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Why did you become a writer? Who inspired you?

As is said about most writers: on the one hand all I ever did from when I was a child was read, and I was a loner, which was furthered by my parents and my upbringing. On the other hand, the more I read, the more I felt this well-known fissure between me and the world. That started very early on, and then I guess I tried to close up this fissure with something that was accessible to me, and all I had was writing. My inspiration came especially in the 1950s through the Vienna Group founded by writer H.C. Artmann. It showed me that if you want to say something, you have to let the language itself say it, because language is usually more meaningful than the mere content that one wishes to convey. My training in music and composition then led me to a kind of musical language process in which, for example, the sound of the words I play with has to expose their true meaning against their will so to speak.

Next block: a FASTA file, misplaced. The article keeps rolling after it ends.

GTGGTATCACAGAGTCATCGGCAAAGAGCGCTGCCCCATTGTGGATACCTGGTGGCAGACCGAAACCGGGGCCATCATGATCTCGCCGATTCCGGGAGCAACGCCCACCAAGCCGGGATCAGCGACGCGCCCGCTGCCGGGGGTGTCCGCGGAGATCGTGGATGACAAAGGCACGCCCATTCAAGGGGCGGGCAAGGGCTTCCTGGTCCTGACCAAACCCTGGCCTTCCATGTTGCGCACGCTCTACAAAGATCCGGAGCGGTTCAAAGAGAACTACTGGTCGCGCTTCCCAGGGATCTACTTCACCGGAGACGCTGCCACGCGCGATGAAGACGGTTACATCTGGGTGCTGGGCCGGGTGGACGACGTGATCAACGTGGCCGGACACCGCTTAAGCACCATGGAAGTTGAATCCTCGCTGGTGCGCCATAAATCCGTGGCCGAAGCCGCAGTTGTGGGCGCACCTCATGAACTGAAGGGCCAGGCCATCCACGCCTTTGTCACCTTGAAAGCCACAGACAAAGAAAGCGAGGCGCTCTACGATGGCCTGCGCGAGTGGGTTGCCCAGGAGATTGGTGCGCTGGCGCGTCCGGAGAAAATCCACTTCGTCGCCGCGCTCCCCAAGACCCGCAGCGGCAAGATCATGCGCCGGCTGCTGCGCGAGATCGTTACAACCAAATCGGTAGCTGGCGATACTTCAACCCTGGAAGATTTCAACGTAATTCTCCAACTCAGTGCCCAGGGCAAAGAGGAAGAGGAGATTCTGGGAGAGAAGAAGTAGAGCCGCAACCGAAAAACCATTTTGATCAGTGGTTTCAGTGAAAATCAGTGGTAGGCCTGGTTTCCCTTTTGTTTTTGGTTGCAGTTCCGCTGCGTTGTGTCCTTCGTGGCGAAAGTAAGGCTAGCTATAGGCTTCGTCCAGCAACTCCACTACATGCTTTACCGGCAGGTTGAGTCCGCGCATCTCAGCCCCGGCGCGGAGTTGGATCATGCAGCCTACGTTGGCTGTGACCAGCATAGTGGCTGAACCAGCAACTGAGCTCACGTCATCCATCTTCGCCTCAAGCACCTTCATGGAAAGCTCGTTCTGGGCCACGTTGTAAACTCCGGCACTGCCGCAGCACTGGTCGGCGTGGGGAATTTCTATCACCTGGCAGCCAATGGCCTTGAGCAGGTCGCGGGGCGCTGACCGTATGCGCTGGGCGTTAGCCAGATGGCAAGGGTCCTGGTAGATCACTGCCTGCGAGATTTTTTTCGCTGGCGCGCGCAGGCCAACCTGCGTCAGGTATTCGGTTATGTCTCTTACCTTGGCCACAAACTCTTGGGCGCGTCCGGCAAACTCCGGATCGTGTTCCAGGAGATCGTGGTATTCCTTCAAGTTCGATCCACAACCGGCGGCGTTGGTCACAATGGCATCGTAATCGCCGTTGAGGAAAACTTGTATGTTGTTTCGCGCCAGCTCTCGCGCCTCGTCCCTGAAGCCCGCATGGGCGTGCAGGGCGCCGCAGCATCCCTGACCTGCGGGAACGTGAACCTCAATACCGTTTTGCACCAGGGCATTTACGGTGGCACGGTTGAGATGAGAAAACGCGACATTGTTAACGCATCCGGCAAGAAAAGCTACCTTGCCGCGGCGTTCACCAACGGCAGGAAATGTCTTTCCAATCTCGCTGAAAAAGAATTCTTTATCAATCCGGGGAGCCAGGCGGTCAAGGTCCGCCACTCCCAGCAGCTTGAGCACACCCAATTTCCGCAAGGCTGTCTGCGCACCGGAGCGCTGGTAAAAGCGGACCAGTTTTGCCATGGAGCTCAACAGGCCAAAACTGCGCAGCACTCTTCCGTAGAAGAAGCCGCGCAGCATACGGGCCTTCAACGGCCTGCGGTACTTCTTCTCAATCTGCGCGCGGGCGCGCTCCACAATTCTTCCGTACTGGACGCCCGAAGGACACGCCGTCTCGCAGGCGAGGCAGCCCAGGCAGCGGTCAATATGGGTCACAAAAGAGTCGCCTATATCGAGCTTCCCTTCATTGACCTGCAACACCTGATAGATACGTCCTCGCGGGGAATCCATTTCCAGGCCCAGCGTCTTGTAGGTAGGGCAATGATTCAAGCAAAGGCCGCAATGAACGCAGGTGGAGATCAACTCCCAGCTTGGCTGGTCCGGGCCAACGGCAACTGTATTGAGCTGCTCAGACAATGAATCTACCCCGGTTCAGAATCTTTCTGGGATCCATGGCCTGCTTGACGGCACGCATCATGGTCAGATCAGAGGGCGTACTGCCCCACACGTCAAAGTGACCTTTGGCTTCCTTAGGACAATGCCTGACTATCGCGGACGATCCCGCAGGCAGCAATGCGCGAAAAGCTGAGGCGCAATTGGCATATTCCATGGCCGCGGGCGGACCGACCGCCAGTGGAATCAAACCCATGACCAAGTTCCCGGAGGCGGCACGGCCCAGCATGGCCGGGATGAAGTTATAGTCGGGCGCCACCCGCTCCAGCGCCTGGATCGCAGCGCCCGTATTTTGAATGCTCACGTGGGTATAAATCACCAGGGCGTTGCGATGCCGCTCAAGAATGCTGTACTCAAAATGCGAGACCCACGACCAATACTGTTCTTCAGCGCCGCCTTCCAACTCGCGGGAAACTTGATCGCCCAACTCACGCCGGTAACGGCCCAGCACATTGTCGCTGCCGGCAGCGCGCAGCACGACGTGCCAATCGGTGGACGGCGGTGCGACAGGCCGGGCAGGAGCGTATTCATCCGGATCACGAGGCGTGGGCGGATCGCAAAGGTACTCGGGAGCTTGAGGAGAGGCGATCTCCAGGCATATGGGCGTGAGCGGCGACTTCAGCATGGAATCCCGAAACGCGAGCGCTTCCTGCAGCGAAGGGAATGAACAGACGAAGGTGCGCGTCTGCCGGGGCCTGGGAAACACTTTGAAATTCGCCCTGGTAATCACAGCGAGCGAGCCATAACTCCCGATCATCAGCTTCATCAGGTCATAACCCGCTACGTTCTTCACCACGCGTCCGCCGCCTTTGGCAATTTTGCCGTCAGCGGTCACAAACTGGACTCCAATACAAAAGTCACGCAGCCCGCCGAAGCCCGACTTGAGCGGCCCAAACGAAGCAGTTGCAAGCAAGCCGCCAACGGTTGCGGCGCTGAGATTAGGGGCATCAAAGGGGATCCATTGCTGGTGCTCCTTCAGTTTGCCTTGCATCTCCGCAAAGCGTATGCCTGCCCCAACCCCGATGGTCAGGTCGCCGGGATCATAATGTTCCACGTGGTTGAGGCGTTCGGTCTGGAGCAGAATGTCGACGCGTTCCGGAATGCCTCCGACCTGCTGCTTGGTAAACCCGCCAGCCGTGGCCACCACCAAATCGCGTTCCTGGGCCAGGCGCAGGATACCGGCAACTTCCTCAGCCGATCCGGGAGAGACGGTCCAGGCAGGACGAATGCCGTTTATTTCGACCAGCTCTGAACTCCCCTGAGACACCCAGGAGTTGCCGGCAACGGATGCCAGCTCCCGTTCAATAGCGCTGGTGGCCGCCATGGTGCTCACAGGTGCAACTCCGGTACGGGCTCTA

Some time has now passed since the announcement that you have been awarded the Nobel Prize in Literature for 2004. Do you think this will affect your future writing?

I have the feeling it will influence my future writing to the extent that without any material worries I could develop a greater ease, even light heartedness, in my writing. That might be good for my language process, which as I said tends to be compositional. It could draw from a greater reservoir of freedom. The irony could develop an even greater ease.

What role has Internet had for you as a writer?